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How to Write Effective Advertising Copy

Updated on June 19, 2013
Howard has worked as a corporate copy editor and publicity writer. He now does freelance editing, writing and proofreading.
Howard has worked as a corporate copy editor and publicity writer. He now does freelance editing, writing and proofreading. | Source

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Ad-vert-ise v. to persuade others to take a specific action.


The word advertise contains two Latin roots. Vertere means ‘to turn around or change’. Ad is a prefix meaning ‘towards’.

Thirty years ago, writers wrote ad copy while graphics artists did layout. Those lines have become increasingly blurred as one person or department tries to do both. I offer reminders here for both the mechanics of writing and graphic layout, since everyone is weaker in one than the other.

The psychology of persuasion

Effective advertising copy is one of the most challenging kinds of writing. It needs to attract the reader at the beginning, hold attention throughout, and instill conviction by the end. No amount of wordsmithing will rescue a faulty concept.

  • Envision a specific individual as you begin to write. Edit later to be more inclusive if necessary.
  • Hook your reader’s attention with the first line.
  • Make a claim and substantiate it with fact.
  • Conclude with a pithy, memorable and actionable objective—just one.

Mechanics of writing

A publicity manager is often hired for certain graphics layout software requirements. It is harder to qualify writing skills, though. The result is bad ad copy on very nice layouts. Keep the following writing skills in mind.

  • Keep paragraphs short. Divide longer ones.
  • Keep sentences short and simple.
  • Minimize dependent clauses. Make them independent.
  • Rewrite to eliminate any possible ambiguity in grammar or phrasing.
  • Use as few coordinating conjunctions as possible.
  • Cut or replace empty words. Use colorful vocabulary instead.
  • Remove doublets. Slash redundancy. Use synonyms to add meaning while cutting word count.
  • Write in the active voice. Passives have no place.
  • Be sparing with the following punctuation [! , :] and parentheses. Study the proper use of em-dashes. Avoid semicolons.

Advertising skills poll

Which aspect of advertising is most challenging for you?

See results

Graphic layout

As word processors become more capable, copy writers increasingly do graphic layout themselves. It is essential to target the medium.

  • Use bulleted or numbered lists instead of strings separated by commas.
  • Add subheadings to break up longer ad copy.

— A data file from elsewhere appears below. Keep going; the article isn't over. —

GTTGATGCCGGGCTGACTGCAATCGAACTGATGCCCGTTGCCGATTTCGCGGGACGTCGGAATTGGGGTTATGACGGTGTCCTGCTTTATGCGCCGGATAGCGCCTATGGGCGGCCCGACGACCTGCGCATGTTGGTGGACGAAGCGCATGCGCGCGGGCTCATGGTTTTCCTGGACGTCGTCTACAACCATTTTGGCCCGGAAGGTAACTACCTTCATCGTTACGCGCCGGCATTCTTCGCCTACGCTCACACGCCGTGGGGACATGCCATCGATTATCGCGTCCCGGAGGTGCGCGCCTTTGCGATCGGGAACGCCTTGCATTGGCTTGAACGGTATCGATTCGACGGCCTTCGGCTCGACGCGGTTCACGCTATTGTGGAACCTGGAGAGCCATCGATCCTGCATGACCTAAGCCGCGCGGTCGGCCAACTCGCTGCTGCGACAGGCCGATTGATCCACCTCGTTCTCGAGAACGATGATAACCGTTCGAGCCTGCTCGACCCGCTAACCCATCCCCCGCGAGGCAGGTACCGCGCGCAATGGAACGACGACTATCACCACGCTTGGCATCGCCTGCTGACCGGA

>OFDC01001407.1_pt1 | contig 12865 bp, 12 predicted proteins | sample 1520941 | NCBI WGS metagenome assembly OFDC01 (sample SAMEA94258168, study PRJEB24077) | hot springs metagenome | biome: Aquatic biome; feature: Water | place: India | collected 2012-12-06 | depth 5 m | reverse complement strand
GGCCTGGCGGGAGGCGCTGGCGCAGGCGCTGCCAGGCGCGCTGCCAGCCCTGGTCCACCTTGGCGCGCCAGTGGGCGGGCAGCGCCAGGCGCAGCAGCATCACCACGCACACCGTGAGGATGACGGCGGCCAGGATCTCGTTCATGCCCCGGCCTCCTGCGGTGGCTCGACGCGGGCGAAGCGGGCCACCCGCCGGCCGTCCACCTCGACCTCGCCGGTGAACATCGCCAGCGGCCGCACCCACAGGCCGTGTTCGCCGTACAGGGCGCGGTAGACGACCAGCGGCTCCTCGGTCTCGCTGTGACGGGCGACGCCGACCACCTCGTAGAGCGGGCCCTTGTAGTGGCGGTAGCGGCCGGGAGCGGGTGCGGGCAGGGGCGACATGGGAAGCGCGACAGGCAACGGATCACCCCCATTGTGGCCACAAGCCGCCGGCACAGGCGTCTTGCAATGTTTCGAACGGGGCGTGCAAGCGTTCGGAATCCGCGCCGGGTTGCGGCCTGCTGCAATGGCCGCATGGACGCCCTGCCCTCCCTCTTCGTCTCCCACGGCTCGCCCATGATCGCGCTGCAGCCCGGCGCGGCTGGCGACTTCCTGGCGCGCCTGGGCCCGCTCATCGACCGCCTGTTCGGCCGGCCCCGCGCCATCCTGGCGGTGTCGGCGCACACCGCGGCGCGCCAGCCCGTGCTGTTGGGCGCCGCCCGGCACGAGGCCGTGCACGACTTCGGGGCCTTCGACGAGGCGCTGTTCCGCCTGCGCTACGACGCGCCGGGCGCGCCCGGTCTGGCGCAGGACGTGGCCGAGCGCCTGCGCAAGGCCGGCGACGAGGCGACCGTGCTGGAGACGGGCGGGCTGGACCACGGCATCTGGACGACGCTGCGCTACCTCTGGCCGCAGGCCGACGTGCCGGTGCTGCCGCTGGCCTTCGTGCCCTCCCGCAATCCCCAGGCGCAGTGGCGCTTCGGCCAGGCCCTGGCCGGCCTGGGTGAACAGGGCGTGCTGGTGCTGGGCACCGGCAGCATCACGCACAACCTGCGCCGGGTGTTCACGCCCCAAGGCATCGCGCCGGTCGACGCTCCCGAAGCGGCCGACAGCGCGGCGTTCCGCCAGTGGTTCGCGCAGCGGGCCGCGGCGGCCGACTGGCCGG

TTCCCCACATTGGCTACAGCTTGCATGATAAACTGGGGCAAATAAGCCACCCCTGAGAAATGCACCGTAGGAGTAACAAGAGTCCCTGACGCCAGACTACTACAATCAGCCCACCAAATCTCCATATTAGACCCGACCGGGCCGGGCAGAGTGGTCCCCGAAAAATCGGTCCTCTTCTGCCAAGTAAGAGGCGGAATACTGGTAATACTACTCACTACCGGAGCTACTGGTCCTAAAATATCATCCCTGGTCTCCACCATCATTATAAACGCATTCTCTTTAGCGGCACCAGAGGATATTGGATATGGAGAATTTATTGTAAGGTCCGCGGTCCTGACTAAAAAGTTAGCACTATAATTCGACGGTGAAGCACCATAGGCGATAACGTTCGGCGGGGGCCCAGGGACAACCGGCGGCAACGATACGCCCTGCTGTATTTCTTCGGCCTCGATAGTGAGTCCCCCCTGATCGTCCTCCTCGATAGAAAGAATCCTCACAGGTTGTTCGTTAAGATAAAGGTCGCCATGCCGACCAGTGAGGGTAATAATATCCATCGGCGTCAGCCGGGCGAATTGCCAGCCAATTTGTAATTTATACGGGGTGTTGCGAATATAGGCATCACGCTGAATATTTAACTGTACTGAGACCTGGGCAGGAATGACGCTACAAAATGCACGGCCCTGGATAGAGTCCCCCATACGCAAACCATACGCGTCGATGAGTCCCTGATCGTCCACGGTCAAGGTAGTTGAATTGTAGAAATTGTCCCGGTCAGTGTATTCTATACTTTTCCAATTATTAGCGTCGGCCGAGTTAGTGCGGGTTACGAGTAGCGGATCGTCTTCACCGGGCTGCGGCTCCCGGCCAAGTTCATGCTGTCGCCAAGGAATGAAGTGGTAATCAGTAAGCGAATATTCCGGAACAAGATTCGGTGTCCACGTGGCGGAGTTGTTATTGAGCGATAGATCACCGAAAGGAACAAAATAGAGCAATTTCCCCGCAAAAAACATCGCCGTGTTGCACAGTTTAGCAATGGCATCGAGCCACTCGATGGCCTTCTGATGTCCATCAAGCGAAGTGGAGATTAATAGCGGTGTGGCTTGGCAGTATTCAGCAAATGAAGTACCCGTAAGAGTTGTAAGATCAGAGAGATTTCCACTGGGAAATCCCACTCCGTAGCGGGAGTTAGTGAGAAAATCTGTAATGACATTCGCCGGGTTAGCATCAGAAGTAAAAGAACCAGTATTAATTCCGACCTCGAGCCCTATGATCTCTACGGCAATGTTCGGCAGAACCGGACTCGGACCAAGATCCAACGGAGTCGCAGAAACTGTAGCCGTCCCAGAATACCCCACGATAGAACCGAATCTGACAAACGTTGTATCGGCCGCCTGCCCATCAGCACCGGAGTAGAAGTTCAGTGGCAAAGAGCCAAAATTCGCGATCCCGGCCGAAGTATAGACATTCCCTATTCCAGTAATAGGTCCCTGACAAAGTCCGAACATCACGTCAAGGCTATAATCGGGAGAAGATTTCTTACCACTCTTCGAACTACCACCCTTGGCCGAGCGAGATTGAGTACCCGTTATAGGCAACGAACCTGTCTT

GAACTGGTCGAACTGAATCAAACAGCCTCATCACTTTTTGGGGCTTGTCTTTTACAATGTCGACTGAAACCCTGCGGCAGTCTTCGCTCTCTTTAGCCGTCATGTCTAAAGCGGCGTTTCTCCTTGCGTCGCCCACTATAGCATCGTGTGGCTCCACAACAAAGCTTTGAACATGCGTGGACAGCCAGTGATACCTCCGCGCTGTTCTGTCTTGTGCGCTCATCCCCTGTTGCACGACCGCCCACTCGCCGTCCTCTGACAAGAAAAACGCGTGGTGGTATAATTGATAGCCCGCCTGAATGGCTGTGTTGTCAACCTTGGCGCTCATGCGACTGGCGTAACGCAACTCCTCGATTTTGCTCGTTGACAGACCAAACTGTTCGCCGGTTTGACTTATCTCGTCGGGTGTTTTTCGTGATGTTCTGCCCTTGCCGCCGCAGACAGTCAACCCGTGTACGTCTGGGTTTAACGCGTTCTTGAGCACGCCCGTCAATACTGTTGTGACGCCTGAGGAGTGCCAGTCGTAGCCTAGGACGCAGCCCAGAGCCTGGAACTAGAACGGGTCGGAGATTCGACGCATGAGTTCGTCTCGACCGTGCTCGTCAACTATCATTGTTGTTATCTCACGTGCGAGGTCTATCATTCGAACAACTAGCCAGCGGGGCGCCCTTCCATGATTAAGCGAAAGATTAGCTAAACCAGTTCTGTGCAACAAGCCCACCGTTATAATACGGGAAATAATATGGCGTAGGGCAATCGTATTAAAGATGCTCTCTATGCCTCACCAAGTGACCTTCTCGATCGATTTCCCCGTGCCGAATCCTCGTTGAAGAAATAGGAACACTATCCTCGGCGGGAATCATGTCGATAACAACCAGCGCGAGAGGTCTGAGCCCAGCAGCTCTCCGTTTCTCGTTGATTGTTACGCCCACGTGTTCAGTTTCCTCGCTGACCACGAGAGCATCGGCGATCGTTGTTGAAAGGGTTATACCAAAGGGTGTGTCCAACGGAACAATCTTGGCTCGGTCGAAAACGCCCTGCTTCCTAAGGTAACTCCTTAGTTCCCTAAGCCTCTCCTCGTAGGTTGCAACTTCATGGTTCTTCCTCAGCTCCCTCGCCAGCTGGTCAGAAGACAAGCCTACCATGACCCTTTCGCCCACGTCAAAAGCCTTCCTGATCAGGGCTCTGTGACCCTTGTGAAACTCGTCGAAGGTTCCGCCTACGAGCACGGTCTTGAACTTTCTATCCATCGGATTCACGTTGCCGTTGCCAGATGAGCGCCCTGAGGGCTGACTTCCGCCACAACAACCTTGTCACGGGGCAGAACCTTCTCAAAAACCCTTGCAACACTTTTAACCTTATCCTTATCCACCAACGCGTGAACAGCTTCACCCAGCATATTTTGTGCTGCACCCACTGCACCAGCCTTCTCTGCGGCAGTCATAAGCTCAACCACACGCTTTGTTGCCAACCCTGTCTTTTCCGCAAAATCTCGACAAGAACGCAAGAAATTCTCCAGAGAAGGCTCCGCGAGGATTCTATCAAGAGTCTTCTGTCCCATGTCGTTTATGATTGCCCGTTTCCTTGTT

• Use white space generously. This is a natural byproduct of bullets, subheadings and short paragraphs.
  • Use blocks of color for sidebars. HubPages, for example, allows silver and blue for certain capsule types that can “float” to the right.


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    • CarNoobz profile image

      CarNoobz 

      5 years ago from USA

      And isn't it sad that so many of us who make money by writing -- I'm talking about me, not you -- need to have grammar explained to us? LOL

      Ah, you gotta love that Internet =)

    • Howard S. profile imageAUTHOR

      Howard S. 

      5 years ago from Dallas, Texas, and Asia

      @CarNoobz: I know what you mean. I thought about explaining grammar for those who may have forgotten. But realized it could never look like ad copy that way! I chose one audience.

    • CarNoobz profile image

      CarNoobz 

      5 years ago from USA

      Excellent advice, Howard. I've been doing some freelancing, and there's always a need for solid advertising copy. I'll definitely refer to this one again in the future.

      A couple of those bullet points...man, it's been a long time since I was in English class! hahaha! I have to do some research just to understand the tips. lol

    • Howard S. profile imageAUTHOR

      Howard S. 

      5 years ago from Dallas, Texas, and Asia

      Peg, the problem with semicolons (properly used) is that they can almost always be replaced with periods. Simple is better advertising copy. Sooo, I just removed two from this piece. It is almost too choppy now, better for advertising than as an article.

    • PegCole17 profile image

      Peg Cole 

      5 years ago from Dallas, Texas

      Thanks for the helpful tips, Howard. Each of us are advertisers in a certain sense here on HubPages. I found the part about punctuation quite helpful. I'm guilty of using semi colons too often AND conjunctions. lol

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